What makes the Bass Rock for birds?
Geology does

The plug of an ancient volcano, its shape makes an ideal breeding ground for the Northern Gannet (Morus bassanus).

The Bass Rock looms steeply out of the Firth of Forth, the last remnants of an ancient volcano that erupted around 330 million years ago. Magma trapped deeply beneath the volcano’s crater cooled slowly making a really tough igneous rock called phonolite. Over millions of years the overlying and surrounding less-resistant rock has gradually eroded, leaving today’s upstanding plug with vertical cliffs and a flat top.

The shape of the Bass Rock creates a range of suitable habitats for nesting seabirds. The flat top, protected from predators by its steep surrounding cliffs, is an ideal nesting site for gannets. And the surrounding sea means there’s a fishy buffet right on their doorstep.

Such is the attraction and affinity that it’s not only the largest gannet colony in the UK, but they are named after the Bass Rock (Morus bassanus). Around 150,000 birds return there each year to raise their young. It’s also a habitat for razorbills, shags and guillemots who nest on the cliffs, and seals that haul up on the rocks below. The Bass Rock is protected as a Site of Special Scientific Interest. Limited human activity on the island, protection from predators, and ideal nesting sites makes it a haven for birdlife.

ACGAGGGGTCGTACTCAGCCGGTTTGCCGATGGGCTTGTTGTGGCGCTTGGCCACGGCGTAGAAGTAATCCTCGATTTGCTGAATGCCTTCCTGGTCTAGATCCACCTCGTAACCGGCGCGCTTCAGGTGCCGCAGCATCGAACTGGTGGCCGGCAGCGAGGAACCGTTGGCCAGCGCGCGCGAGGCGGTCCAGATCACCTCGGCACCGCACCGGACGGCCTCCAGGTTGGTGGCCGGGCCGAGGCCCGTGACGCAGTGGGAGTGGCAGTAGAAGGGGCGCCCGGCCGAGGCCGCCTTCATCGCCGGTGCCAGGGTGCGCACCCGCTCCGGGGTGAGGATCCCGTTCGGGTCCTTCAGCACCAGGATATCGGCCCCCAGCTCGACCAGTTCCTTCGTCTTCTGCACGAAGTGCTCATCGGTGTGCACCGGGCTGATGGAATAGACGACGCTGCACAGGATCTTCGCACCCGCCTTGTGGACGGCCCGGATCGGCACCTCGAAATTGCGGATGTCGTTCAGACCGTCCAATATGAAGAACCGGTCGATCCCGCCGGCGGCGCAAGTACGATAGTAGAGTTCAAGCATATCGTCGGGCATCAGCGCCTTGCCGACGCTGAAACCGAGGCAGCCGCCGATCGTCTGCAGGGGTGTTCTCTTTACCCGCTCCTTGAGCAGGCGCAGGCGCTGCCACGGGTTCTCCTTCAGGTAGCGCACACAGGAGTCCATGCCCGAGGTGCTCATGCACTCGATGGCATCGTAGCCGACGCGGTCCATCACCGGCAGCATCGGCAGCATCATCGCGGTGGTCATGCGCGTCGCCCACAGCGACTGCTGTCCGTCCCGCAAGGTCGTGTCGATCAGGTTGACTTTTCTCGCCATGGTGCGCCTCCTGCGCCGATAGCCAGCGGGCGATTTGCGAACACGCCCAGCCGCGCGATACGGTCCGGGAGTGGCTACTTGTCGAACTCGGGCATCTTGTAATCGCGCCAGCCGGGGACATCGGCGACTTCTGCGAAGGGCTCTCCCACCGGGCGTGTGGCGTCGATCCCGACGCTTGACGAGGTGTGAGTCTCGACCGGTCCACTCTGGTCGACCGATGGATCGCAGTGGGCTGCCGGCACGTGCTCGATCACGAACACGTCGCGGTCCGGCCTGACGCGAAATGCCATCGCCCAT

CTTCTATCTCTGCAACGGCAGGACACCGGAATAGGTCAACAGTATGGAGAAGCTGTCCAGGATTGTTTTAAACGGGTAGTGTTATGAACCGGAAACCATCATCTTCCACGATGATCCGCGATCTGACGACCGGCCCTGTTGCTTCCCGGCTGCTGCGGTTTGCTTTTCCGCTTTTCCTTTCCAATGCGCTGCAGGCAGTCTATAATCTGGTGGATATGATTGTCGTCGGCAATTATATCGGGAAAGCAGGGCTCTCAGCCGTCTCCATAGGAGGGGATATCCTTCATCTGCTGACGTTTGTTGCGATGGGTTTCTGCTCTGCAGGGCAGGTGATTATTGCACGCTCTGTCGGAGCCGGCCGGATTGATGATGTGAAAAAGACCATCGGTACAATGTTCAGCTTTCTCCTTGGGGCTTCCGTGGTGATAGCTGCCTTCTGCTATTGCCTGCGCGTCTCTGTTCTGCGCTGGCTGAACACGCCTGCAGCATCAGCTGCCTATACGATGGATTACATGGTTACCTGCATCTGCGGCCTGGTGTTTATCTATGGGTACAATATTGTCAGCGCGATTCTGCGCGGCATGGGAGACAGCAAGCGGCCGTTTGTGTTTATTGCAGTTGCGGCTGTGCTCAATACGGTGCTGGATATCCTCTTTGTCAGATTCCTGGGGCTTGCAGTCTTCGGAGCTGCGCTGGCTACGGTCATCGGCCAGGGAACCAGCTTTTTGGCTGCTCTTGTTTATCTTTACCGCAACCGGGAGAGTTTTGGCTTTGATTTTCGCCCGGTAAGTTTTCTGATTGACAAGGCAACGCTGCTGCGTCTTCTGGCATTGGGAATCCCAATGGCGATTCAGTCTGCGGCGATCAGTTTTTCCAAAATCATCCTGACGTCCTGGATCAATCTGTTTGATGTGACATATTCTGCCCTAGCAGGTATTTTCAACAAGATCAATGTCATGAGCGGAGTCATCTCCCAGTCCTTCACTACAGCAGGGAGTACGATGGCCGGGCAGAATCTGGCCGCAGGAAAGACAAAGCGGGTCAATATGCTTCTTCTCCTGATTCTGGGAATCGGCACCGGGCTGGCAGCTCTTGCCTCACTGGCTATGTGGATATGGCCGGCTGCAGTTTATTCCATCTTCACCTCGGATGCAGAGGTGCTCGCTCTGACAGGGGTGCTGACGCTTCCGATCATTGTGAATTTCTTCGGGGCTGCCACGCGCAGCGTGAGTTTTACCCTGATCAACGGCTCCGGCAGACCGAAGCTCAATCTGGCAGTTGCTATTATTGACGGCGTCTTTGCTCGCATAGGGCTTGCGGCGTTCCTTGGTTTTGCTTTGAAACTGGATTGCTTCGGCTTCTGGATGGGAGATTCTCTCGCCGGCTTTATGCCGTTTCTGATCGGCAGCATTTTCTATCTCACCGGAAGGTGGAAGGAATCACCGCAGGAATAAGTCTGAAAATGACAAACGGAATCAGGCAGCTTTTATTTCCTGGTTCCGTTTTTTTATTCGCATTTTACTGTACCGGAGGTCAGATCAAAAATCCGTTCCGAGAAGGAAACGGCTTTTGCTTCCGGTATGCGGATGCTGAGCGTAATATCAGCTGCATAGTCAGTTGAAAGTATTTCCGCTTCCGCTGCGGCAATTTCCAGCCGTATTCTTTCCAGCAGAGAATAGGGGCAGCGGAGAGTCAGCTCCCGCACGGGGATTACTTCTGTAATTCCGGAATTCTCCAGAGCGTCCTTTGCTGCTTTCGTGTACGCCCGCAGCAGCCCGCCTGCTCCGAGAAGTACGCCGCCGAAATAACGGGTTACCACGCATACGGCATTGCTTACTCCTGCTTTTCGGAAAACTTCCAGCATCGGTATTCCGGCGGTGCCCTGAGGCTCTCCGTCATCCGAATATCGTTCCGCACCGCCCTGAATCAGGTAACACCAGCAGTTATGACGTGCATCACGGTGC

Further out to sea the Isle of May, A National Nature Reserve and another island made of igneous rock, is home to an incredible variety of birds. Originally a flat sill of dolerite, it has later tilted, creating high vertical cliffs on its west side and low-lying rocky platforms to the east. The western cliffs are lined with crevices and ledges on which seabirds nest; the eastern side has rocks sloping to the shore. This geo-geometry has allowed soil to build creating grassy cliff edges that puffins can burrow in. Close to the sea, rock slabs make ideal winter pupping grounds for grey seals. The flat-lying rock extends to form a rocky tidal reef teeming with crustaceans, molluscs and other invertebrates which feed the varied bird colonies.

One of the 12 wildlife wonders of the world‘ David Attenborough

the calling of the solans [gannets], and the plash [splash] of the sea, and the rock echoes that hung continually in our ears. When the waves were anyway great they roared about the rock like thunder and the drums of armies, dreadful, but merry to hear, and it was in the calm days when a man could daunt himself with listening; so many still, hollow noises haunted and reverberated in the porches of the rock.‘ Robert Louis Stevenson, Catriona

Image: the Bass Rock
by Drift cafe www.driftalong.co.uk

More information:

The Scottish Seabird Centre webcams allow you to watch the birds and other wildlife throughout the year

Isle of May National Nature Reserve

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